This preliminary final report provides an overview of the progress made throughout the operation which concluded on 28 February 2017. The final report will be published in due course to incorporate the final financial report which is presently being finalized.
On behalf of the Solomon Islands Red Cross, IFRC would like to thank all partners for their generous contribution to the replenishment of this DREF.
A. Situation analysis
Description of the disaster
From August 2016, an unusual increase in dengue-like illness, including the number of confirmed Dengue cases, was observed through the National Syndromic Surveillance System of the Ministry of Health and Medical Services (MHMS) in the Solomon Islands. An outbreak of dengue was declared by the Solomon Islands Government for Honiara city and the Guadalcanal province on 8 October 2016 and surveillance of dengue cases was increased by the Honiara City Council, other private practitioners and in the Guadalcanal province. This was expanded to include Gizo township (Western province) and the Auki township (Malaita province) on 19 October 2016.
Between 15 August and 16 October 2016, a total of 1,212 suspected dengue cases were reported in Guadalcanal (including Honiara), Malaita and Isabel provinces (798 additional cases were reported in situation report #3 of the MHMS for the week of 10-16 October 2016) and at least three dengue-like illness cases reported for Gizo City in the Western Province.
In situation report #26 issued by the MHMS for week 12, 2017 of the Dengue outbreak, the MHMS advised that a total of 12,030 line-listed cases of suspected dengue had been reported across all 10 provinces of the Solomon Islands since week 33, 2016, and that 96% of the cases had been reported from the Honiara and Guadalcanal provinces. To date, a total of 3,360 rapid diagnostic tests have been conducted. Of these, 1,455 (44%) were positive for Dengue. Dengue virus serotype 2 (DENV2) was also detected in 35 out of 51 samples that were sent to the New Zealand Institute of Environmental Science and Research Limited (ESR) in December 2016.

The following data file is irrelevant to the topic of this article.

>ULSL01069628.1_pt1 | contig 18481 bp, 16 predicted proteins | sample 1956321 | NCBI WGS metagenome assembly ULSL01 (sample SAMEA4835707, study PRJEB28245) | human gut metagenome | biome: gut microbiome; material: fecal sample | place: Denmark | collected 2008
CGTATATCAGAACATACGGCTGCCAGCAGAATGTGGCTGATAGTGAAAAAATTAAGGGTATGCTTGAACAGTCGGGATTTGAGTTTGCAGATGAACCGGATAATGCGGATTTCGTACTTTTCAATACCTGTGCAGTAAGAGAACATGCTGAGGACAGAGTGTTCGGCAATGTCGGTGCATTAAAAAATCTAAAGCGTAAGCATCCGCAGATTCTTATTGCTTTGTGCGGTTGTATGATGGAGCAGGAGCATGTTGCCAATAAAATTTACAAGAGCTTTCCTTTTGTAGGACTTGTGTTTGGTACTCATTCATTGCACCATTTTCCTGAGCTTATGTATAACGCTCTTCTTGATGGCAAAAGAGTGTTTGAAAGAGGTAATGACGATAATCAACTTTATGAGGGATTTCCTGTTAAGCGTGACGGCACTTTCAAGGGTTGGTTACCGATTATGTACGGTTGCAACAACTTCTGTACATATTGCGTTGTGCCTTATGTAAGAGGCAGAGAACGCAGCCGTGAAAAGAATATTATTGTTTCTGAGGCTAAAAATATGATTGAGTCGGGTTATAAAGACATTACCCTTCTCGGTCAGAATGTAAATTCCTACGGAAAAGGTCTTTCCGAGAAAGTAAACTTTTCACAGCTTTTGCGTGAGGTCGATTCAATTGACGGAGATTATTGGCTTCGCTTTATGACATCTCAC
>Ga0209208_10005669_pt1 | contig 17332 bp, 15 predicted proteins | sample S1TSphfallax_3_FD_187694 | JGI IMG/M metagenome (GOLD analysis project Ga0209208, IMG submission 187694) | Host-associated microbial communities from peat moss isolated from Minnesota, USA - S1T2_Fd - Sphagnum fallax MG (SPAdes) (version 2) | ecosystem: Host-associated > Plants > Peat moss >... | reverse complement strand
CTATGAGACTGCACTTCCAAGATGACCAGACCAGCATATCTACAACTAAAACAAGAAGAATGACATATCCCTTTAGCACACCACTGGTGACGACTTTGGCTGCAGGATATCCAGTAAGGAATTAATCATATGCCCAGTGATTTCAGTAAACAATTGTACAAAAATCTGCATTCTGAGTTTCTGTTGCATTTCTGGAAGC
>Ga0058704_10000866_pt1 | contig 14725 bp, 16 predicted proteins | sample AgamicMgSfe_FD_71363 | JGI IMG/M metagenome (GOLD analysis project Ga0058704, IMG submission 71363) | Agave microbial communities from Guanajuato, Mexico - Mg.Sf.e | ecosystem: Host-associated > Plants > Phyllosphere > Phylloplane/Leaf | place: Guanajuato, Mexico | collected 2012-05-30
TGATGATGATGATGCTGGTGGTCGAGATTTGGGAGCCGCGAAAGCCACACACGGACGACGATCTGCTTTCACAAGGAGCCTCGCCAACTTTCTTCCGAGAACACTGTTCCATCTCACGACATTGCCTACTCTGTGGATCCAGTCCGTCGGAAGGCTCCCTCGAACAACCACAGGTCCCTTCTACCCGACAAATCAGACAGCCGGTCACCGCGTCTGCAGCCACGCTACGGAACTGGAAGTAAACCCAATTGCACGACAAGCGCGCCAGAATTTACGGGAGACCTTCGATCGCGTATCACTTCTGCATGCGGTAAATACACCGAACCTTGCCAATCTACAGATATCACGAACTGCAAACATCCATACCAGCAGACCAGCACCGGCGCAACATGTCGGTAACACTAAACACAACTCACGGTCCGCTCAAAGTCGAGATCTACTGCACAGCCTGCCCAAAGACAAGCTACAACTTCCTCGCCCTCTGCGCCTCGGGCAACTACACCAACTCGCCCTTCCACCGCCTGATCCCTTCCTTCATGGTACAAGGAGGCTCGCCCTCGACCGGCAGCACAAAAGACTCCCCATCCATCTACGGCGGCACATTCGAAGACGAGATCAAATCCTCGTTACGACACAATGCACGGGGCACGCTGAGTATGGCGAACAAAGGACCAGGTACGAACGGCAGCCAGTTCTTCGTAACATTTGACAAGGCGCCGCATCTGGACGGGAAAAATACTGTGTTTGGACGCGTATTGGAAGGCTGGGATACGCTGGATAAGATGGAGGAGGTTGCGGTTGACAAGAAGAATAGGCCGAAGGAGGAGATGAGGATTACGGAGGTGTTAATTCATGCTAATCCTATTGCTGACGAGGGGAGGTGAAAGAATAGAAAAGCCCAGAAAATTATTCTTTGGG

The MHMS further reported a total 824 hospitalizations since week 33, 2016 within which 62% of the admitted cases were below 24 years of age. From October 2016 until January 2017, 15 deaths were associated with the outbreak, 60% of which were in persons aged 50 years or older. The MHMS advised a decrease in the weekly trend of reported dengue cases and that overall data indicated that the number of cases had decreased significantly indicating a possible slowing down of the outbreak.
The Ministry of Health Emergency Operation Committee (MHEOC) stood down its operation in mid-April 2017. This decision was based on the epidemiological trend, which showed a consistent decrease in the number of cases from February 2017. In addition, the current case load of dengue admissions to the National Referral Hospital (NRH) is manageable under routine operational capacity.